Yes, I am indeed a licensed Newfoundland and Labrador guide. And I have the papers to prove it. I do not guide our angling guests on the water very often, however. At Three Rivers Lodge, we have six highly qualified, experienced guides that handle that effort. But I do go out guiding a dozen or more times each summer, typically on special occasions – to be with long-time guests (friends, by now), to help a beginning fly angler, or to fill in when a “real” guide is under the weather. And I’ll have you know that I can still hop rocks, wield a landing net, and even spot a good fish now and again.
And I do fish myself from time to time. One of my more “tedious” duties is scouring our corner of the Canadian Shield for new streams that just might hold worthwhile brookies, a task I take on days when weather is lovely and the float plane has light duty. Point is, through personal angling experiences and my limited guiding over nineteen summers in the bush, I have seen hundreds of trophy brook trout hooked, prematurely celebrated, then lost (“F#&K!”) somewhere short of the landing net.
Hence, here’s my take – my three tips – for improving your odds for safely netting large trout.
#1 – Pause. Don’t rush. Wait for the right time to get your fish ‘on the reel’.
Whether it’s your first time on a trophy river or you’ve fished ’round the world, the first move most fly anglers make once a large fish has struck their fly is to reel in slack line in order to engage the reel’s drag in the fight. When “getting on the reel”, should you hook the fly line with your rod hand index finger and the fish happens to run, snap! and he’s gone. If you don’t hook the line, you’ll leave loops of slack and should the fish come toward you, again, he’s likely to throw the hook.
Recommended tactic: Keep your fly line in your line hand. Gently pay out line through your thumb and forefinger as needed when the fish runs. Should he turn back toward you, swiftly haul in the slack line. At some point, the fish will run far enough to put himself on the reel. If not, he will settle down and give you the few moments needed to reel in the slack line.
#2 – With your guide, find a calm eddy or slick spot to net your fish.
Our freestone streams in Labrador, like many I’m sure you fish, have strong currents. Attempting to land a large brookie in such currents is a frail and faulty plan for several reasons. The rush of the water will triple the effective weight of the trout on your line, often snapping your leader or pulling smaller flies out of their purchase. The stronger currents usually mean deeper water, a place your guide will fear to tread. Remember, fast water is to a big fish what the “briar patch” was for Br’er Rabbit – the place where he holds a sizable advantage and where he feels the safest. Lastly, fighting a 5# brookie in fast water for too long will weaken him to the point where he may well become pike food upon release.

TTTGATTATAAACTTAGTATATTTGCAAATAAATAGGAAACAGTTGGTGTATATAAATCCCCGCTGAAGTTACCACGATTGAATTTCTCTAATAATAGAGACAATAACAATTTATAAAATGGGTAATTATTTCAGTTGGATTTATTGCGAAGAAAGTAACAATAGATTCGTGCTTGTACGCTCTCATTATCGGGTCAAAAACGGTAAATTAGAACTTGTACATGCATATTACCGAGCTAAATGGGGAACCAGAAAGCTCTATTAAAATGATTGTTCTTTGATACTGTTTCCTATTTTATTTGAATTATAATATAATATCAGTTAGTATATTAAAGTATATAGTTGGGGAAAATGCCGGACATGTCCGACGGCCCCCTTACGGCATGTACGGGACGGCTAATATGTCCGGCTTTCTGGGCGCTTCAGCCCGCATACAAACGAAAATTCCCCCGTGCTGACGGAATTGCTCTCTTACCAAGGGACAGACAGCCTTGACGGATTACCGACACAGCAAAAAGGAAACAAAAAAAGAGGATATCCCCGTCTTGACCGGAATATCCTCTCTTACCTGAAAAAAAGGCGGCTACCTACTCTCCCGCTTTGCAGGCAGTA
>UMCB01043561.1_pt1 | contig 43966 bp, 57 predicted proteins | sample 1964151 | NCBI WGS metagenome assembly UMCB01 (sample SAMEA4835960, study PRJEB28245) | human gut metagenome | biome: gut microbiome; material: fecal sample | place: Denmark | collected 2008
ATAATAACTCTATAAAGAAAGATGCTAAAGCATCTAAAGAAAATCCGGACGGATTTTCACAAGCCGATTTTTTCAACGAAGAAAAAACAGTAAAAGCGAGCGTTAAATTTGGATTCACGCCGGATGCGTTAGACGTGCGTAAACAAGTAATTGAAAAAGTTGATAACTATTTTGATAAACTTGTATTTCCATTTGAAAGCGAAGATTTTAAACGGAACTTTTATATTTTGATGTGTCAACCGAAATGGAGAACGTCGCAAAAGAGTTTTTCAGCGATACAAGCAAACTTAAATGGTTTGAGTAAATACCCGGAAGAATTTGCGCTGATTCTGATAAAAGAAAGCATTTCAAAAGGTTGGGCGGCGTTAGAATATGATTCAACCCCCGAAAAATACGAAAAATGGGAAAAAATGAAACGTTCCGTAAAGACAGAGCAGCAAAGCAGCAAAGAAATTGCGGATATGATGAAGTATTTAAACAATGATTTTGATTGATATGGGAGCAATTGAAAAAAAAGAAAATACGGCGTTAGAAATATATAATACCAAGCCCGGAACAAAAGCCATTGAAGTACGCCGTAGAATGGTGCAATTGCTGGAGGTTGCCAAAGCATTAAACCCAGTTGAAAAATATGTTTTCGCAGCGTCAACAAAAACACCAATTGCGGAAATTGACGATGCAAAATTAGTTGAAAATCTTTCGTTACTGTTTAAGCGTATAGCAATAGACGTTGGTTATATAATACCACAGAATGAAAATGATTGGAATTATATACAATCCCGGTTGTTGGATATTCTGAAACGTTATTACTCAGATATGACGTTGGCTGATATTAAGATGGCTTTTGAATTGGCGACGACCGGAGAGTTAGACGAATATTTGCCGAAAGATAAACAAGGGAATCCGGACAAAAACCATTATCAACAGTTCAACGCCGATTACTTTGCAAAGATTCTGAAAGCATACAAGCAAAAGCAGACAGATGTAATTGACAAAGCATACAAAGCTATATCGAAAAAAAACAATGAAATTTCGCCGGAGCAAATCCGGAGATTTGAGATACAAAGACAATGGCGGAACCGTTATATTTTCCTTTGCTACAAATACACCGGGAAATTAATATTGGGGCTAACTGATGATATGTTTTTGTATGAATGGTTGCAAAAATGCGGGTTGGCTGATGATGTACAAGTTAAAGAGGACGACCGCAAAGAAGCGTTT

Proper tactic: Let your hog run with the fast current, perhaps to a plunge pool with calmer seas. DON’T LOCK YOUR LINE. Once you have a solid command of your quarry, scout for an area of quieter water. As you fight the fish, carefully guide him there with side rod pressure. Wade towards that landing spot. Make sure you communicate with your guide if you have one with you. The spot you pick may pose difficulties for his duties and require a Plan B. He’ll let you know. As the fish tires, the calm water will significantly increase your odds of sliding him over the rim of the big net.
#3 – Expect, no KNOW, that your fish will panic once he sees the net.
Every, I mean EVERY, big fish I have ever encountered knows that a landing net is not a preferred place to be. Once he sees it, HE WILL FLEE! Maybe two or three times. And too often take your fly with him!
Proper tactic: As you guide your catch towards that safe landing zone, regardless of how spent he may seem, remember, he WILL make an abrupt about-face when he sees that net. DON’T lock up your line. DON’T try to pull him those last two or three feet. ANTICIPATE his sudden run and keep him safely on the drag of the reel. Don’t allow his last-ditch efforts to spoil your day.
So there. That’s my sage advice gathered through my Labrador seasons. Like any advice, it comes with a handy disclaimer, namely, every fish, like every angler, has its own idiosyncrasies. But I’m sticking to it.
(And, by the way, I do occasionally net a trophy fish without falling on my ass.)